Greater Interoperability in Healthcare 2022: Data & Technology

2022 has been a challenging year post-COVID-19 pandemic. It has overturned the way people look at their health in the face of life and death for the past 2 years. Public health has never been in chaos like how we saw it in 2020 and 2021 because COVID-19 defied even the tried and tested health management of providers, and the well-established therapeutic position of the pharmaceutical companies. The pandemic opportunities and obstacles changed the landscape of the healthcare industry, and it served as a pin light for all stakeholders of health to look at new and better ways of providing care.

Patient Demand

Patients have long advocated for greater and easier access to their medical records which was further shoved by the pandemic given the contactless demand in the last two years in providing care. At the same time, patients are also requiring the necessity to maintain their patient record privacy. 

Patient demand is the most critical point of view because it sets the bar for success in public health management and compliance. There needs to be a good measure of balance to address their demands, but not taking for granted the fact that providers are also pivoting fast as the landscape of their practice has changed over the last two years of practice.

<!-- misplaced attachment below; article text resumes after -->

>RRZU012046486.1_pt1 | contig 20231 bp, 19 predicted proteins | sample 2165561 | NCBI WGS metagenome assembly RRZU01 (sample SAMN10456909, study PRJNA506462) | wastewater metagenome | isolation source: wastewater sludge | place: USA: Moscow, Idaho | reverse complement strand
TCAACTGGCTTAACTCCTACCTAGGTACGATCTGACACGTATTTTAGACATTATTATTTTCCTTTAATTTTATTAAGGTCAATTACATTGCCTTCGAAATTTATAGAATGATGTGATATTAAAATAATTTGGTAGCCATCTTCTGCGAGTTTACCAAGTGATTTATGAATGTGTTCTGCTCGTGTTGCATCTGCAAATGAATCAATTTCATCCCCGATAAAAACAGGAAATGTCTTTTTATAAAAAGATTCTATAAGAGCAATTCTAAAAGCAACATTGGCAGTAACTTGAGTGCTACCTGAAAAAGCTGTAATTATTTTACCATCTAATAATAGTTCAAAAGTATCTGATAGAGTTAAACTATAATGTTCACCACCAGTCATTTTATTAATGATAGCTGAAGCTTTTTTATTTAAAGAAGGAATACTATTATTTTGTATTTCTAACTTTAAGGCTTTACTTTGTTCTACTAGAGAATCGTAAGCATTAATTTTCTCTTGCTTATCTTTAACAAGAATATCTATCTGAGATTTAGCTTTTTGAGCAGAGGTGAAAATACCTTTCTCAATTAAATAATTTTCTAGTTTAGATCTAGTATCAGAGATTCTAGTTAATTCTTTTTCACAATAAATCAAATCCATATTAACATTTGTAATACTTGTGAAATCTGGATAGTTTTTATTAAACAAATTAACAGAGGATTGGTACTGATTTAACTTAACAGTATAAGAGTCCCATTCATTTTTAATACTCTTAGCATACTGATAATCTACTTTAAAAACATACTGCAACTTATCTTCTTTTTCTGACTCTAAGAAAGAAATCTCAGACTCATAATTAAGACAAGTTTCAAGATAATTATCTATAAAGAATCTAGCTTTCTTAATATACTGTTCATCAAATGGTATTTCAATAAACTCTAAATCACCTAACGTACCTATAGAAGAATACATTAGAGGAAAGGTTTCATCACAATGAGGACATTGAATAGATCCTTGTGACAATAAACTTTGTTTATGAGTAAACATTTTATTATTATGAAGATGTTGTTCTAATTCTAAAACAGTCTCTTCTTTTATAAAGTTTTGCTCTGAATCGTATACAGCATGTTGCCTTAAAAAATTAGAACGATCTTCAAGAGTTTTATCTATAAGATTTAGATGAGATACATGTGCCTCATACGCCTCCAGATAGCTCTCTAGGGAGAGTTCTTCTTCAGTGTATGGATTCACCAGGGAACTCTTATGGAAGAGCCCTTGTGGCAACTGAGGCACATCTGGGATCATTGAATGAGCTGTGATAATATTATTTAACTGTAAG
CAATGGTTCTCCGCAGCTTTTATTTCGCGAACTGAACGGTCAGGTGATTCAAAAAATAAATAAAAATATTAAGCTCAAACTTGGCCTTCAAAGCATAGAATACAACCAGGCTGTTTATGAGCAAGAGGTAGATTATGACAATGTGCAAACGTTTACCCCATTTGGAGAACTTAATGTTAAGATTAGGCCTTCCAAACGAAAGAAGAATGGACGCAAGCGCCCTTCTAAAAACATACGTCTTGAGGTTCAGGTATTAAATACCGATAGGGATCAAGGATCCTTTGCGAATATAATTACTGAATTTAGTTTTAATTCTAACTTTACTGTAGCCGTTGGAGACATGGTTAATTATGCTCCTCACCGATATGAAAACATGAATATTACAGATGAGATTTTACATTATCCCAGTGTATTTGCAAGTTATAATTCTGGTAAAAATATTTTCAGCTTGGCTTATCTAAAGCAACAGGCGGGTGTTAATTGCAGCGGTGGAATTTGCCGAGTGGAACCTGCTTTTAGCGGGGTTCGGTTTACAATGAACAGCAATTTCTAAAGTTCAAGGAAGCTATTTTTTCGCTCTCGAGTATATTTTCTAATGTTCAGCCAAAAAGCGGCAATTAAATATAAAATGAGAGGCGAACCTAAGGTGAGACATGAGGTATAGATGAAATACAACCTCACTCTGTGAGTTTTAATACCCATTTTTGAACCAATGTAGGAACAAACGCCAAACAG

Provider Response

On the other end of the health spectrum, healthcare providers are on the lookout for better ways to serve their patients including quality treatment and current effective best practices, especially in the face of the pandemic. On top of these adjustments in health management, documentation plays a critical role to ensure that continuity of care is still exercised as the different fields of expertise from doctors, nurses, all other medical specialties, pulmonary & rehab specialties, and other allied health experts work together to secure the best patient care.

In view of these evolving healthcare practice conditions, the demand for sharing health data increases, which is why all who work across the healthcare industry have a responsibility to create a better and more interoperable healthcare system.

Industry Support

To respond to the growing need to meet patient demands and provider pressures, the healthcare industry made an important step in 2021 amidst the pandemic with the establishment of the  21st Century Cures Act Final Rule. This was in partnership with the Office of the National Coordinator for Health Information Technology (ONC) and the Centers for Medicare & Medicaid (CMS), we talked a little bit more about this final rule in our previous blog here as well. The implementing rules of the Cures Act require all stakeholders involved in the delivery of healthcare including healthcare systems, select payer organizations, and Health Information Technology (IT) developers of certified health IT, health information exchanges (HIEs), or health information networks (HINs) to comply with the seamless exchange of electronic health information (EHI)

Health IT vendors are in a tough situation too as questionable information blocking and mandatory sharing need to be both addressed. Health IT vendors need to provide patients with access to their health data, primarily through FHIR (Fast Healthcare Interoperability Resources) APIs. On the other hand, they also need to ensure that there is continuity and stability as the exchange, transfer, migration, and connection of clinical data registry happens across different health provider environments.